Increases in opioid overdose mortality largest for non-Hispanic white men aged 18 to 34, 35 to 65 years
MONDAY, Dec. 30, 2019 (HealthDay News) — Automotive assembly plant closures from 1999 to 2016 were associated with increases in opioid overdose mortality, according to a study published online Dec. 30 in JAMA Internal Medicine.
Atheendar S. Venkataramani, M.D., Ph.D., from the Perelman School of Medicine at the University of Pennsylvania in Philadelphia, and colleagues conducted a county-level difference-in-differences study among adults aged 18 to 65 years in 112 manufacturing counties located in 30 commuting zones to examine the extent to which automotive assembly plant closures were associated with opioid overdose mortality rates. Twenty-nine manufacturing counties in 10 commuting zones were exposed to an automotive plant closure, while 83 manufacturing counties in 20 commuting zones were unexposed. Changes were examined from Jan. 1, 1999, to Dec. 31, 2016.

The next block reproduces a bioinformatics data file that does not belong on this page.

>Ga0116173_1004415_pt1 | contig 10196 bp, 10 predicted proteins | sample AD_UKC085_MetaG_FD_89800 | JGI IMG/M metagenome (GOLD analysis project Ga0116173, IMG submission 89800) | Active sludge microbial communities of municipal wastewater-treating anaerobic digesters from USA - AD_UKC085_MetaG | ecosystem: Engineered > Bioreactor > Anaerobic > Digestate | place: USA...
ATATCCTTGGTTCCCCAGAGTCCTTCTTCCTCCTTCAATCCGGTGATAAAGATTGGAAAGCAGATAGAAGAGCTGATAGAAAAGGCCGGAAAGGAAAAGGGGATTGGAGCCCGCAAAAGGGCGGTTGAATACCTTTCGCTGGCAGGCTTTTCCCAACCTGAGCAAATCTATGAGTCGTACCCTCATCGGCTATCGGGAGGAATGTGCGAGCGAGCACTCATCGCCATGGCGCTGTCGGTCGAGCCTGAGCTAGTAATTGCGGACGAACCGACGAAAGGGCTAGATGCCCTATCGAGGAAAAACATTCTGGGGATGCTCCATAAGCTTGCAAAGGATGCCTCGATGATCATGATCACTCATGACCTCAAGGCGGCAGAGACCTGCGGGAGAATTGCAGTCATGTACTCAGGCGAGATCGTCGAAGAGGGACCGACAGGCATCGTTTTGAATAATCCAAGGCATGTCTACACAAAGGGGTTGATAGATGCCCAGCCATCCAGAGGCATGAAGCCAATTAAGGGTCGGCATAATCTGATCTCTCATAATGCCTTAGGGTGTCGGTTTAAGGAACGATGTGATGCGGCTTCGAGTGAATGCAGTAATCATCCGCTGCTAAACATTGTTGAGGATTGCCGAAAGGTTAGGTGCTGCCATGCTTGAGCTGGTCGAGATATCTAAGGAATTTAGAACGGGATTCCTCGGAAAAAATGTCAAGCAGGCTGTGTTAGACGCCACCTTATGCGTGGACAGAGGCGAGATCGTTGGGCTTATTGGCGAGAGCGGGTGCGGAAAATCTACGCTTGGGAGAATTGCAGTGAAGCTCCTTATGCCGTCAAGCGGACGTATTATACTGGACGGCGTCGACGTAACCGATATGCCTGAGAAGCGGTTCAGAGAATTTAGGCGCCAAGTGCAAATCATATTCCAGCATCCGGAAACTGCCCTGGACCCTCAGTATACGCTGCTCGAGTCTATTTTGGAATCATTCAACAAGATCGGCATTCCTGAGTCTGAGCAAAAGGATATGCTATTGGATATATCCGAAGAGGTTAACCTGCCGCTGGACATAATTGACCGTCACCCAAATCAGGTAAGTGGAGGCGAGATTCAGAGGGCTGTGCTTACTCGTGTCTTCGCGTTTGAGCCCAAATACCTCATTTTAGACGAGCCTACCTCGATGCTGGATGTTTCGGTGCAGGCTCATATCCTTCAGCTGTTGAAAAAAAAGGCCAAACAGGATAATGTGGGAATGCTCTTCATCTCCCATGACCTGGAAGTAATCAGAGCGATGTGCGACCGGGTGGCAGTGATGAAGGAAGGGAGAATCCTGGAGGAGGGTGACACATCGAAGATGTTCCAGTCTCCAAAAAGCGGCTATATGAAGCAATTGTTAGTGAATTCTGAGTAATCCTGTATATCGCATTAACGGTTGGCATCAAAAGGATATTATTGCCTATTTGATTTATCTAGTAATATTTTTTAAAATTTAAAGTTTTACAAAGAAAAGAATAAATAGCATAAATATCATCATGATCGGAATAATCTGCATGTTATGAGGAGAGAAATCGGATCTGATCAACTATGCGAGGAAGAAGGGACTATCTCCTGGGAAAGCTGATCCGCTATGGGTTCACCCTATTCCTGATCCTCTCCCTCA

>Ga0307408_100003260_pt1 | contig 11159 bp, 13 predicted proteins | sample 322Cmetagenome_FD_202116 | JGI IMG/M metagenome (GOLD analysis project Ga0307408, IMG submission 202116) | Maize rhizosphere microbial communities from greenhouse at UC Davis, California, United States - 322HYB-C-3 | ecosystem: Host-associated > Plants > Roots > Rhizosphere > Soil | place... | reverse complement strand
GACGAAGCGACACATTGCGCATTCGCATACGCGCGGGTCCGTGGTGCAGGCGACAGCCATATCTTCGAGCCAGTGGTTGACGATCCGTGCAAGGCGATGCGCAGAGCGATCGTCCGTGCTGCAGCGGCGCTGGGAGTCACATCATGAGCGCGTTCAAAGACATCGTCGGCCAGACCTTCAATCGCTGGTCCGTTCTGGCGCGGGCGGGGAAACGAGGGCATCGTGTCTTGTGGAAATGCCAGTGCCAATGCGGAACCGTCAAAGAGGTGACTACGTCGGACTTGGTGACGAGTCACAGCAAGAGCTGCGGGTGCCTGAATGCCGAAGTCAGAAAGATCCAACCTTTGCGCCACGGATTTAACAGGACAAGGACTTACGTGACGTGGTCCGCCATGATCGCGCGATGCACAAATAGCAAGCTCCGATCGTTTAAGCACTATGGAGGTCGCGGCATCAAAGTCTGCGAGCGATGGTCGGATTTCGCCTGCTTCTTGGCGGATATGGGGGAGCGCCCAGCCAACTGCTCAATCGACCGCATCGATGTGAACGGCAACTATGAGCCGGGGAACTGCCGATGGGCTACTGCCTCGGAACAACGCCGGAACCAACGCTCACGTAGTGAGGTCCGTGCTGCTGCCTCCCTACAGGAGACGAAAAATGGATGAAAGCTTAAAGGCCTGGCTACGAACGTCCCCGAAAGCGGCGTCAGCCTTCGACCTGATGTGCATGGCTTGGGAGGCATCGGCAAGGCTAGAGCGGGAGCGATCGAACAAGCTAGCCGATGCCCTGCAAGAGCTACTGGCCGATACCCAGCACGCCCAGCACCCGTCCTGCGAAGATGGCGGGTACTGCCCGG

The researchers observed a significant increase in opioid overdose mortality with automotive assembly plant closures. Compared with unexposed counties, in exposed counties, automotive assembly plant closures were associated with an increased mortality rate of 8.6 opioid overdose deaths per 100,000 individuals five years after a plant closure, an 85 percent increase relative to the mortality rate in unexposed counties. The largest increases in opioid overdose mortality were observed among non-Hispanic white men aged 18 to 34 and 35 to 65 years (20.1 and 12.8 deaths per 100,000, respectively) in analyses stratified by age, sex, and race/ethnicity. Similar patterns of opioid overdose mortality were observed for prescription versus illicit drugs.
“These findings highlight the potential importance of declining economic opportunity as a factor associated with the U.S. opioid overdose crisis,” the authors write.
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